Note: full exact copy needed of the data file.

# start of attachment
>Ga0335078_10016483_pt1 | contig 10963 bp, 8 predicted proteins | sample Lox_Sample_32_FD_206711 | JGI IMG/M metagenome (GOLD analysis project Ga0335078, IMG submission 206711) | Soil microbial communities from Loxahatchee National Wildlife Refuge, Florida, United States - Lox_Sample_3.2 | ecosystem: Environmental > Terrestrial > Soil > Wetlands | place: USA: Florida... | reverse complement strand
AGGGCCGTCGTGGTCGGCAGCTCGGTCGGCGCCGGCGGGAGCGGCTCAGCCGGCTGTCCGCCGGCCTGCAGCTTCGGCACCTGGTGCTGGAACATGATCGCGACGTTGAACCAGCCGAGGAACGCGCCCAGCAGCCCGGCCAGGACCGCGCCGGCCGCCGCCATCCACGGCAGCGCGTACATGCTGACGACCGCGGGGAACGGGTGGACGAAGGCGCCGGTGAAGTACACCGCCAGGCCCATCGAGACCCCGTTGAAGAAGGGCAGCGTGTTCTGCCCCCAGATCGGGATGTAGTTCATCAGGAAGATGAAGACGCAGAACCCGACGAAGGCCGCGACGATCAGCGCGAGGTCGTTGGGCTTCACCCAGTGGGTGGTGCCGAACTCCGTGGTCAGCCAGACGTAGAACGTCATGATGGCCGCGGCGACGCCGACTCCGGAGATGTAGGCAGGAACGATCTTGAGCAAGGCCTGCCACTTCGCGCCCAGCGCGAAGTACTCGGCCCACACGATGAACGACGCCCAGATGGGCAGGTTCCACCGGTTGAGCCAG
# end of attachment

>Ga0335078_10016483_pt1 | contig 10963 bp, 8 predicted proteins | sample Lox_Sample_32_FD_206711 | JGI IMG/M metagenome (GOLD analysis project Ga0335078, IMG submission 206711) | Soil microbial communities from Loxahatchee National Wildlife Refuge, Florida, United States - Lox_Sample_3.2 | ecosystem: Environmental > Terrestrial > Soil > Wetlands | place: USA: Florida... | reverse complement strand
AGGGCCGTCGTGGTCGGCAGCTCGGTCGGCGCCGGCGGGAGCGGCTCAGCCGGCTGTCCGCCGGCCTGCAGCTTCGGCACCTGGTGCTGGAACATGATCGCGACGTTGAACCAGCCGAGGAACGCGCCCAGCAGCCCGGCCAGGACCGCGCCGGCCGCCGCCATCCACGGCAGCGCGTACATGCTGACGACCGCGGGGAACGGGTGGACGAAGGCGCCGGTGAAGTACACCGCCAGGCCCATCGAGACCCCGTTGAAGAAGGGCAGCGTGTTCTGCCCCCAGATCGGGATGTAGTTCATCAGGAAGATGAAGACGCAGAACCCGACGAAGGCCGCGACGATCAGCGCGAGGTCGTTGGGCTTCACCCAGTGGGTGGTGCCGAACTCCGTGGTCAGCCAGACGTAGAACGTCATGATGGCCGCGGCGACGCCGACTCCGGAGATGTAGGCAGGAACGATCTTGAGCAAGGCCTGCCACTTCGCGCCCAGCGCGAAGTACTCGGCCCACACGATGAACGACGCCCAGATGGGCAGGTTCCACCGGTTGAGCCAG